Thursday, August 14, 2014

Selected Readings on Human Health, Disease, and the Environment

The following are responses and summaries of various readings related to Human Health, Disease, and the Environment. 
Under the Weather: Toward the Development of Disease Early Warning Systems
Until now there has been very little progress made in the development of early warning systems for infectious disease.  However, just like weather forecasts, earlier warnings are usually much less certain.  The simplest and most used warning system is the use of sentinel animals in regions of high risks: these practices give highly predictive results but leave officials with very little reaction time for prevent further spread of disease.  The best method to be used is through ecological observation and climate forecasts issuing disease watches in order to minimize its transmission.  These watches can be used to determine which areas need to be most carefully surveyed for disease outbreaks, much like watches and warnings are used in the informing of communities on the potential of severe weather in an area.  Early warning systems should be used as devices which will enable national and local institutions as well as individuals to make decisions regarding a potential threat and to improve the coordination between them.  An early warning systems consists of watches and warnings about a particular risk, combined with vulnerability assessments which determine which groups are most susceptible to a disease, and risk analysis which will help determine the potential fallout of a disease on an area or group.  A good system must end with a response strategy and public communication system to quickly inform the public about the risks, potential outcomes, how best to be prepared.  The systems need make use of the epidemiological surveillance systems that are currently in use and follow a standard method of practice and allow for quick analysis and dissemination of information.  Up until now most surveillance methods have focused on the particular effect and end result of a disease, but need to include changes in vector populations which may employ using sentinel animals for analysis.  The systems will need to make use of new remote-sensing technologies for the analysis of ecology.  The vulnerability assessment is a description of how sensitive a population is to a particular disease and should be combined with surveillance systems thereby allowing the development of control strategies.  Risk analysis provides the probability that a particular hazard will affect an area or population.  Usually the development of scientific prediction methods greatly outpaces the development of warning systems which use this information; from this response plans need to be developed which consider the costs and potential pitfalls of possible response plans for local communities.  The people and organizations disseminating the system information need to have good credibility and trust by the persons within the community and must be sure to properly explain and educate the public on the risks in order to prevent overreaction and panic.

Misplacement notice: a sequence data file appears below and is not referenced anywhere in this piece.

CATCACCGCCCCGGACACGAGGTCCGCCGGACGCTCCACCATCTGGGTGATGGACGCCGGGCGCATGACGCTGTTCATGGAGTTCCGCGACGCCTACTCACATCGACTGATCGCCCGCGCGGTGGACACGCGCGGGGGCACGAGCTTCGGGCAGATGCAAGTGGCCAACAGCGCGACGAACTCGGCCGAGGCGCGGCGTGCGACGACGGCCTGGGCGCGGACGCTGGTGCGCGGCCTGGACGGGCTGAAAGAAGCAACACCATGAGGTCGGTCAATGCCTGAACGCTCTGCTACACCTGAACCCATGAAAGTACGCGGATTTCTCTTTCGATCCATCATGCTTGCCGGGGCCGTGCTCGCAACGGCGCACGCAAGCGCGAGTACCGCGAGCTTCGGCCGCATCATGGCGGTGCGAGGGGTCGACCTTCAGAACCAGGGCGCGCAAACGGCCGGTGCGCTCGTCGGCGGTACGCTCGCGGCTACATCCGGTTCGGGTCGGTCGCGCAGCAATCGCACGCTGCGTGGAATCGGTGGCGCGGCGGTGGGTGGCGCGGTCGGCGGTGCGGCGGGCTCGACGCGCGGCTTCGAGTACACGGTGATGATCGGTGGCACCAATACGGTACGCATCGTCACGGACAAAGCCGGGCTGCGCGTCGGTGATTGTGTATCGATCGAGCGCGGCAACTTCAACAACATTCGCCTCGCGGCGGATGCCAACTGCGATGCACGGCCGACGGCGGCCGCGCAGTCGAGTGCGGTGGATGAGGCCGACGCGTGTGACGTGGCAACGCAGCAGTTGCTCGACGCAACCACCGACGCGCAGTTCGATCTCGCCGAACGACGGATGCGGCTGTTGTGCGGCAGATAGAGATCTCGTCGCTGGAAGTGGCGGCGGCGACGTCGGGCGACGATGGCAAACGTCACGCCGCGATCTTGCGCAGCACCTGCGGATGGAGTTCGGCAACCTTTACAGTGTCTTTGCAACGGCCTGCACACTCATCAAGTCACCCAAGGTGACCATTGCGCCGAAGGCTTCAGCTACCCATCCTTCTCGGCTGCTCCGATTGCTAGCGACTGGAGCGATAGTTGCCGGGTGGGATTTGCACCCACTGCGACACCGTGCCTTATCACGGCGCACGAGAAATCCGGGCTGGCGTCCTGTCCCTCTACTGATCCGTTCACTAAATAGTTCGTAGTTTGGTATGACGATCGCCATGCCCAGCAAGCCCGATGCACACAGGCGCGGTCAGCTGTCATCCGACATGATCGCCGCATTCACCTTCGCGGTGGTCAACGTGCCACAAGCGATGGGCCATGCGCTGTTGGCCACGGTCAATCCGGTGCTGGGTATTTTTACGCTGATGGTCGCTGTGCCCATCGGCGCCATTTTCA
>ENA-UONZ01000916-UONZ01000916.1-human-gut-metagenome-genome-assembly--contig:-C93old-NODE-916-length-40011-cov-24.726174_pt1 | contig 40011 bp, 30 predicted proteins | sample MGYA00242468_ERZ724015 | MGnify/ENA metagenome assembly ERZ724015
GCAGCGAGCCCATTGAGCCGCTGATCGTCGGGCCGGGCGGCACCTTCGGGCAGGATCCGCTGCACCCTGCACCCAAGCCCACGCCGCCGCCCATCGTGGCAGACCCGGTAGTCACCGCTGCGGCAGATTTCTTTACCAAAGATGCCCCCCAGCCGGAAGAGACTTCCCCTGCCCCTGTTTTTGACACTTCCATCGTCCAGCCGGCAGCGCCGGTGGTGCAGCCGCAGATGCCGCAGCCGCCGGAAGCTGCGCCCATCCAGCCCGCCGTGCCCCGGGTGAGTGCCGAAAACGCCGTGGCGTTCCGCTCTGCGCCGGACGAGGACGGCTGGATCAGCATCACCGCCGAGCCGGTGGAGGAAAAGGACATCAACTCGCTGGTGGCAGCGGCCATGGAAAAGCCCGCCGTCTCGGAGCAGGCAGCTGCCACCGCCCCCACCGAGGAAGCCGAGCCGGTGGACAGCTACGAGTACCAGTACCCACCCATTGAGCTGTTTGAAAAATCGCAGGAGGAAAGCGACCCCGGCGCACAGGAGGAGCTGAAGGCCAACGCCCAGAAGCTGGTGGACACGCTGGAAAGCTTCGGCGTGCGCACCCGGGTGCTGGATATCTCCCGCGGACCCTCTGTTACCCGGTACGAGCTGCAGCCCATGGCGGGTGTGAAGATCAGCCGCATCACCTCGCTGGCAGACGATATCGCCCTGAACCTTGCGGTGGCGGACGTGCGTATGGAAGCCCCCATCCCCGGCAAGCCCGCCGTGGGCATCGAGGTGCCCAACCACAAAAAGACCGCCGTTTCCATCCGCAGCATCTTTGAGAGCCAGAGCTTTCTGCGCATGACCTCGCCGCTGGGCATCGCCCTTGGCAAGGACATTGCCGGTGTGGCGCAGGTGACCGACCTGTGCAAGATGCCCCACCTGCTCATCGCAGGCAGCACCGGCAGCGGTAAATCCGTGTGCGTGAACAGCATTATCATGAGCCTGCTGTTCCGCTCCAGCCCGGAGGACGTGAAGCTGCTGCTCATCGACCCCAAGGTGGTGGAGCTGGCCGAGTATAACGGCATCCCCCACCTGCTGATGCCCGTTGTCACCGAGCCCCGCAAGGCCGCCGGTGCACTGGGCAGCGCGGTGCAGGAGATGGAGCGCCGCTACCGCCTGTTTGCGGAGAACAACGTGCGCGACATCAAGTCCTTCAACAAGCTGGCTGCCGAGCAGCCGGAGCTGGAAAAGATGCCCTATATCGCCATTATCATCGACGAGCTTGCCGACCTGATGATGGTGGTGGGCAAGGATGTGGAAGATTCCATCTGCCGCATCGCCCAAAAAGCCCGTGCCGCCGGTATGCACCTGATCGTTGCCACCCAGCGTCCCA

The agencies responsible for preparedness plans need to analyze previous events and determine how the public took the warnings and what actions were taken in order to plan for future outbreaks.  Perhaps the most important aspect to implementing early warning disease systems is the inclusion of the end user in the creation and development of forecasts and plans.  International public health organizations can help train national and regional agencies for the use and development of systems.  Those same agencies would thereafter be charged with the strengthening and development of their own systems and lower level agencies.